c:) providing right and left first wheelhouse inner members when the vehicle is of the first configuration, said right and left first wheelhouse inner members each having a first common flange for attaching said right and left first wheelhouse inner members to said wheelhouse flanges on said floor assembly; and
d:) providing right and left second wheelhouse inner members when the vehicle is of the second configuration, said right and left second wheelhouse inner members each having a second common flange for attaching said right and left second wheelhouse inner members to said wheelhouse flanges on said floor assembly.
It is an advantage of the present invention to provide a simple, low cost method of manufacturing multiple body configurations on a single assembly line in a manner that has previously not been possible.
FIG. 1 is a perspective view of a sedan configuration of a motor vehicle manufactured in accordance with the present invention.
FIG. 2 is a perspective view of a wagon configuration of a motor vehicle manufactured in accordance with the present invention.
FIG. 3 is a partially cut away perspective view of a sedan configuration of a motor vehicle manufactured in accordance with the present invention.
FIG. 4 a partially cut away perspective view of a wagon configuration of a motor vehicle manufactured in accordance with the present invention.
FIG. 5 is a section view taken along line 5—5 from FIG. 3 showing a suspension installed in a sedan configuration of a motor vehicle manufactured in a accordance with the present invention.
FIG. 6 is a section view taken along line 6—6 from FIG. 4 showing a suspension installed in a wagon configuration of a motor vehicle manufactured in a accordance with the present invention.
Referring now to FIGS. 1 and 2, two different vehicle configurations are shown having been built from a single vehicle platform, meaning they share as many common components as possible. Specifically, FIG. 1 shows what is commonly referred to as a sedan 10 characterized by a trunk 12. FIG. 2 shows a second configuration, commonly referred to as a wagon 14 having a rear cargo area 16 that is open to the forward passenger compartment. While the second configuration described in this detailed description will be of a wagon, the present invention is not so limited. The second configuration could be any of the popular vehicle configurations having as a design feature a large open cargo or additional passenger space behind the conventional passenger space of the sedan configuration. This would include vans as well as sport utility vehicles.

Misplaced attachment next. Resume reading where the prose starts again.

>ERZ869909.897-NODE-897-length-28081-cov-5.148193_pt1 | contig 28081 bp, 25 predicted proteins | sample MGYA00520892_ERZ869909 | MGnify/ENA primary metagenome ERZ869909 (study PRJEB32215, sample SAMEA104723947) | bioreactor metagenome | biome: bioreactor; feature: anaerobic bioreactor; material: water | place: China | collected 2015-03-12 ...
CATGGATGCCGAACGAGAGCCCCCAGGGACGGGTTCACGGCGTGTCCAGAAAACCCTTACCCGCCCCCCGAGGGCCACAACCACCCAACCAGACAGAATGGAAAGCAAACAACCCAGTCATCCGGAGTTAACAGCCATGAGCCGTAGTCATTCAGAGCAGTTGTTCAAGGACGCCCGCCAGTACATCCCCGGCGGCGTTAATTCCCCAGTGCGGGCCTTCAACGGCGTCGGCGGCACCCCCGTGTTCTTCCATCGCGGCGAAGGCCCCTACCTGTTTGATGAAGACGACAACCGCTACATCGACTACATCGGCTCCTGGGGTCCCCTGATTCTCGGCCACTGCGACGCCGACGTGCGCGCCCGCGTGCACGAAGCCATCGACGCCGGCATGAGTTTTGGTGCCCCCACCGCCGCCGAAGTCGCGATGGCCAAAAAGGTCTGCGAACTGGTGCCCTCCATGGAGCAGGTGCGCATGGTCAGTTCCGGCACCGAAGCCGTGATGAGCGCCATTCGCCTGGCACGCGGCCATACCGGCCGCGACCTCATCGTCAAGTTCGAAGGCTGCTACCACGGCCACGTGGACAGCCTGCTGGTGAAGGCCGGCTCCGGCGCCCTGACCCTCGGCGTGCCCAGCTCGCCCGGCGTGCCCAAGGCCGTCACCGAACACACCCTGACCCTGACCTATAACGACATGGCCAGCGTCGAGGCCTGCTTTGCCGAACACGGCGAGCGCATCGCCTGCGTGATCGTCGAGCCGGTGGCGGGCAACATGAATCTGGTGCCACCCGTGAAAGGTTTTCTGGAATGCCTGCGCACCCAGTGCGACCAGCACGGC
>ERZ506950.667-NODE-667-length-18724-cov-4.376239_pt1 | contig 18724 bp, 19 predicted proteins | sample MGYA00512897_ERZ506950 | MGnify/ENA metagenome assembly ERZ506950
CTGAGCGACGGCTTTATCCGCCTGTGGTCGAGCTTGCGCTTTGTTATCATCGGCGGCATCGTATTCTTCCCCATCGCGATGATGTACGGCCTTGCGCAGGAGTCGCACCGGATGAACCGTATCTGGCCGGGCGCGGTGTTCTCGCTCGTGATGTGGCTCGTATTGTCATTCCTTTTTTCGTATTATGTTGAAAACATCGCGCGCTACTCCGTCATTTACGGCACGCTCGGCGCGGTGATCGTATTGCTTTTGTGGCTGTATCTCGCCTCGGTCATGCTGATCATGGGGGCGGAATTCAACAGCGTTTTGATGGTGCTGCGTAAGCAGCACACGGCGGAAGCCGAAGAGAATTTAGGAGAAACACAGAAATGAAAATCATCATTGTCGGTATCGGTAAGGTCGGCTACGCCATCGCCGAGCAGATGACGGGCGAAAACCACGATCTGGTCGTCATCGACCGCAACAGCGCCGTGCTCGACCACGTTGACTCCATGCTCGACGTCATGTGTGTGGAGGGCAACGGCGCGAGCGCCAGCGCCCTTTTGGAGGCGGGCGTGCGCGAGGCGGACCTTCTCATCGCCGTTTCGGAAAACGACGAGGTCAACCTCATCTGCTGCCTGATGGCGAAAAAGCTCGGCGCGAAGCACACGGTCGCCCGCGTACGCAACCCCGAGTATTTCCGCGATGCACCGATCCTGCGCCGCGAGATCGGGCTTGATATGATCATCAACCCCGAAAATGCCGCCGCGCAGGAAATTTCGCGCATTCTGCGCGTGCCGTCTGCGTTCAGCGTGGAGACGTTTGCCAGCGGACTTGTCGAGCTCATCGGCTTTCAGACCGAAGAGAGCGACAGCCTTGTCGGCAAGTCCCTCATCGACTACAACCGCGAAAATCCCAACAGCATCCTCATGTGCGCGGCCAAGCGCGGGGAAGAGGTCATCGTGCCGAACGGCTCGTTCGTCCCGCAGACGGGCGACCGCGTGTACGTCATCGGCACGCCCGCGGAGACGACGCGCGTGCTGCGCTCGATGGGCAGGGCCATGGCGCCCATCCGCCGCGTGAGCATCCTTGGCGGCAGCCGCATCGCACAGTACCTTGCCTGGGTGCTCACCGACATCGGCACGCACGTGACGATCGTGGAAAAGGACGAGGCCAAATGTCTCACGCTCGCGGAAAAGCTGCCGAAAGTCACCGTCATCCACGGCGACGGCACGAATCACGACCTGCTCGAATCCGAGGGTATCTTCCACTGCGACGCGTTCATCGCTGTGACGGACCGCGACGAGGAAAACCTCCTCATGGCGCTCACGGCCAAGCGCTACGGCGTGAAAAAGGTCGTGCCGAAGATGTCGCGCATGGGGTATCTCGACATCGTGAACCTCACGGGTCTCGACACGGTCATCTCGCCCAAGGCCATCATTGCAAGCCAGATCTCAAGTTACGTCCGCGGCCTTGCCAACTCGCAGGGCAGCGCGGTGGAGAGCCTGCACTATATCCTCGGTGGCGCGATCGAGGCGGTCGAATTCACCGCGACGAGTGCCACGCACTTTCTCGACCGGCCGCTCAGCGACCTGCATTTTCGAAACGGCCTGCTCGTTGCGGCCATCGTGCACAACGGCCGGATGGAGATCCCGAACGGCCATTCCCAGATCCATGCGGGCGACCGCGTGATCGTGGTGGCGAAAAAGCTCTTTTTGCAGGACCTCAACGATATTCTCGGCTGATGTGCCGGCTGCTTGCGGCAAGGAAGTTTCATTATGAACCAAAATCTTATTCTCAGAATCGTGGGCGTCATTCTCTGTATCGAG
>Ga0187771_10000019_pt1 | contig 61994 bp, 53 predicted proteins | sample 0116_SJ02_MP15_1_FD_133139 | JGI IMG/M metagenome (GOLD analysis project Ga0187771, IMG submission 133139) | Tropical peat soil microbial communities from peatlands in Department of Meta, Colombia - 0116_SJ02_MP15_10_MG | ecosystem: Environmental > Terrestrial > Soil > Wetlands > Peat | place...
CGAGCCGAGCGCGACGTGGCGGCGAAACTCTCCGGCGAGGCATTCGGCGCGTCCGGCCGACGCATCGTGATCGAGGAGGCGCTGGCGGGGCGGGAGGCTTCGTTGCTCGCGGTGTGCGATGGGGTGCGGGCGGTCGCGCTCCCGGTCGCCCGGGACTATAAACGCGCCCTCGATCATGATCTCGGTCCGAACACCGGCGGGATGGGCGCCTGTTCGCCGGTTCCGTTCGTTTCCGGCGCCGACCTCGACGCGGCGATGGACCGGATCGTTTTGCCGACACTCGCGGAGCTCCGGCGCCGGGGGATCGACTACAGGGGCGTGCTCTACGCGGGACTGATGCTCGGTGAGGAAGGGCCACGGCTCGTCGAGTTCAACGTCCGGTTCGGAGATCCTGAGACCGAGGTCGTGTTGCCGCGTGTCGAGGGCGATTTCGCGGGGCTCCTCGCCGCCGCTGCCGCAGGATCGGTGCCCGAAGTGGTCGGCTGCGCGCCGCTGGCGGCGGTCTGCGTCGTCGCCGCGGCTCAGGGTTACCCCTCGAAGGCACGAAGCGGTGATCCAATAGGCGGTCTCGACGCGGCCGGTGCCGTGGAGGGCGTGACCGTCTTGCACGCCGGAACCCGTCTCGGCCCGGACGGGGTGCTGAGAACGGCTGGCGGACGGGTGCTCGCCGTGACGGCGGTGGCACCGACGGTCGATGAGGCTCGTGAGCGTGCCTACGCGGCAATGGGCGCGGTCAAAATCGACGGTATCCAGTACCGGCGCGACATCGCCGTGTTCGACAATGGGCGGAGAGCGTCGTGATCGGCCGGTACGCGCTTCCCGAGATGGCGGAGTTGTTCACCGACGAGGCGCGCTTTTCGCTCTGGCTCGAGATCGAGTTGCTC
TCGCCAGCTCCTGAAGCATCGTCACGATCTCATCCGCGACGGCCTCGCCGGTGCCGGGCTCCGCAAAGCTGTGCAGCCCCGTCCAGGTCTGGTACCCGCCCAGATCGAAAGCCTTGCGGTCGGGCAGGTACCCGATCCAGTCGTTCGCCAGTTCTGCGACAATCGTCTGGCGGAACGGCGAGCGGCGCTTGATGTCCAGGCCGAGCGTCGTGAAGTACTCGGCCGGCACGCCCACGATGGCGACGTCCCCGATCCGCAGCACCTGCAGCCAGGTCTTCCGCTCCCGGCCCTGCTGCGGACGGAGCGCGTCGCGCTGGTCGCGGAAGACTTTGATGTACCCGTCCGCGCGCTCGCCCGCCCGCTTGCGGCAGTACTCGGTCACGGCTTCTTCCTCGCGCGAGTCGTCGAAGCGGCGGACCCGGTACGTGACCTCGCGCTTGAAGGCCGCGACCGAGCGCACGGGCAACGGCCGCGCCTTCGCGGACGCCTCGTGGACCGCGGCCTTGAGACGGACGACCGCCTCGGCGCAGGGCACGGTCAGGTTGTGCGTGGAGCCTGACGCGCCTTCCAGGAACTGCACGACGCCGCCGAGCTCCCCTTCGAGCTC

Referring now to FIGS. 3 and 5, the general architecture of the rear structure will now be described. First, it should be noted that the word “common” as used herein describes the existence of certain similar or substantially identical physical characteristics shared between components to the extent necessary to allow their assembly using the same assembly tools. However, it should be understood that “common” does not mean that the components are identical in every respect.
The rear underlying structure of the sedan body type includes right and left common frame rail members 20 generally oriented longitudinally within the vehicle. Note that for ease of description and reading only the left side of the vehicle will be described and illustrated, it being understood that the right side is symmetric with the left side except where noted. Each of the frame rails 20 generally forms a hat shaped cross-section, with a unshaped portion 22 and having an inboard rail flange 24 turned generally 90 degrees to the u-shaped portion and an outboard rail flange 26 extending generally upward from the unshaped portion. A subframe 28 for the suspension attaches to a bottom of the u-shaped portion 22 of the frame rail.
A floor pan 30 extends longitudinally within the vehicle and between the right and left rear rail members 20. The right and left sides of the floor pan include common outer flanges 32, shown here welded to the outboard rail flange 26. The common outer flanges 32 extend outboard forward and rearward of right and left wheelhouse inner members 40, where common outer flanges 32 would be welded to quarter inner panels 42, rather than to the outboard rail flange 26. In these regions, the floor pan includes common outer rail weld surfaces 44 for welding to the outboard rail flange 26. Also, along the forward and rearward edges of the wheelhouse inner members 40 the floor pan includes common right and left wheelhouse flanges 48. The right and left sides of the floor pan also include common inner rail weld surfaces 46 for welding to the inboard rail flange 24. The floor pan 30 and the right and left rear rail members 20 are welded together to form a floor assembly 49.